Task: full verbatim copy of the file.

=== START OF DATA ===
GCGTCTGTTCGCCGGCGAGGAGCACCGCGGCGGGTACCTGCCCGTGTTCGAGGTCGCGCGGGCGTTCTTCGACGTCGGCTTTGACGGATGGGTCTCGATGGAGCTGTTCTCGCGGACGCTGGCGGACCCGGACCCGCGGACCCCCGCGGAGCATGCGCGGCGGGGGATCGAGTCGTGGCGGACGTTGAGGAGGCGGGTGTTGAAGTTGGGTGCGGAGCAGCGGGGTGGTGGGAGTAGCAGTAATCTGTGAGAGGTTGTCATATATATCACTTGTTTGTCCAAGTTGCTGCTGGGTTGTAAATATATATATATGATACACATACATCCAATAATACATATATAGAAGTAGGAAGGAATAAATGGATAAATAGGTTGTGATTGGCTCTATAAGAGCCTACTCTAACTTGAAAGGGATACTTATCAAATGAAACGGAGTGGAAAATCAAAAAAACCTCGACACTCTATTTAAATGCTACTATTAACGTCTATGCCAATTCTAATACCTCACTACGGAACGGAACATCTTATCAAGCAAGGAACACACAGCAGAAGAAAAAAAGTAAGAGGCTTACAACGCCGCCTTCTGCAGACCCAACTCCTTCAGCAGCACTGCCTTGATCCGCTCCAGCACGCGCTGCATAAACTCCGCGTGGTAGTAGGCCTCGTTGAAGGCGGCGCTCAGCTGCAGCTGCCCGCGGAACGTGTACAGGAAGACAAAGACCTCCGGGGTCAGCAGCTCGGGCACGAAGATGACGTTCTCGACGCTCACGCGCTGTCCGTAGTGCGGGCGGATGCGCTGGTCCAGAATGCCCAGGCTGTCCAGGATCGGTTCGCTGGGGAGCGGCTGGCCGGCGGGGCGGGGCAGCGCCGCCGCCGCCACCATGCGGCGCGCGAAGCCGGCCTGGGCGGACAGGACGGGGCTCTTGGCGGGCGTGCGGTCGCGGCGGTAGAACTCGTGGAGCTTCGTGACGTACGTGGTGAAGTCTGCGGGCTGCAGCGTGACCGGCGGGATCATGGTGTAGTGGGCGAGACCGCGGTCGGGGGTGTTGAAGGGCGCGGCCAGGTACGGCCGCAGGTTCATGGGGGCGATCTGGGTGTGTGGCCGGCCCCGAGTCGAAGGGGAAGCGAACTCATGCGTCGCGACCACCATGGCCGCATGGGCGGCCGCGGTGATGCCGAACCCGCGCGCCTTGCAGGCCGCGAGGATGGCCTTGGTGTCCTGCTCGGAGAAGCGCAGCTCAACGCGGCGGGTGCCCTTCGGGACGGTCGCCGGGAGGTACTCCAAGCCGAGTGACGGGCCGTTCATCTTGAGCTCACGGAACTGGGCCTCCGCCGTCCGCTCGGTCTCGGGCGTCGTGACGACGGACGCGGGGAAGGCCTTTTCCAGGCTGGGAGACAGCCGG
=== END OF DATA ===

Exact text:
GCGTCTGTTCGCCGGCGAGGAGCACCGCGGCGGGTACCTGCCCGTGTTCGAGGTCGCGCGGGCGTTCTTCGACGTCGGCTTTGACGGATGGGTCTCGATGGAGCTGTTCTCGCGGACGCTGGCGGACCCGGACCCGCGGACCCCCGCGGAGCATGCGCGGCGGGGGATCGAGTCGTGGCGGACGTTGAGGAGGCGGGTGTTGAAGTTGGGTGCGGAGCAGCGGGGTGGTGGGAGTAGCAGTAATCTGTGAGAGGTTGTCATATATATCACTTGTTTGTCCAAGTTGCTGCTGGGTTGTAAATATATATATATGATACACATACATCCAATAATACATATATAGAAGTAGGAAGGAATAAATGGATAAATAGGTTGTGATTGGCTCTATAAGAGCCTACTCTAACTTGAAAGGGATACTTATCAAATGAAACGGAGTGGAAAATCAAAAAAACCTCGACACTCTATTTAAATGCTACTATTAACGTCTATGCCAATTCTAATACCTCACTACGGAACGGAACATCTTATCAAGCAAGGAACACACAGCAGAAGAAAAAAAGTAAGAGGCTTACAACGCCGCCTTCTGCAGACCCAACTCCTTCAGCAGCACTGCCTTGATCCGCTCCAGCACGCGCTGCATAAACTCCGCGTGGTAGTAGGCCTCGTTGAAGGCGGCGCTCAGCTGCAGCTGCCCGCGGAACGTGTACAGGAAGACAAAGACCTCCGGGGTCAGCAGCTCGGGCACGAAGATGACGTTCTCGACGCTCACGCGCTGTCCGTAGTGCGGGCGGATGCGCTGGTCCAGAATGCCCAGGCTGTCCAGGATCGGTTCGCTGGGGAGCGGCTGGCCGGCGGGGCGGGGCAGCGCCGCCGCCGCCACCATGCGGCGCGCGAAGCCGGCCTGGGCGGACAGGACGGGGCTCTTGGCGGGCGTGCGGTCGCGGCGGTAGAACTCGTGGAGCTTCGTGACGTACGTGGTGAAGTCTGCGGGCTGCAGCGTGACCGGCGGGATCATGGTGTAGTGGGCGAGACCGCGGTCGGGGGTGTTGAAGGGCGCGGCCAGGTACGGCCGCAGGTTCATGGGGGCGATCTGGGTGTGTGGCCGGCCCCGAGTCGAAGGGGAAGCGAACTCATGCGTCGCGACCACCATGGCCGCATGGGCGGCCGCGGTGATGCCGAACCCGCGCGCCTTGCAGGCCGCGAGGATGGCCTTGGTGTCCTGCTCGGAGAAGCGCAGCTCAACGCGGCGGGTGCCCTTCGGGACGGTCGCCGGGAGGTACTCCAAGCCGAGTGACGGGCCGTTCATCTTGAGCTCACGGAACTGGGCCTCCGCCGTCCGCTCGGTCTCGGGCGTCGTGACGACGGACGCGGGGAAGGCCTTTTCCAGGCTGGGAGACAGCCGG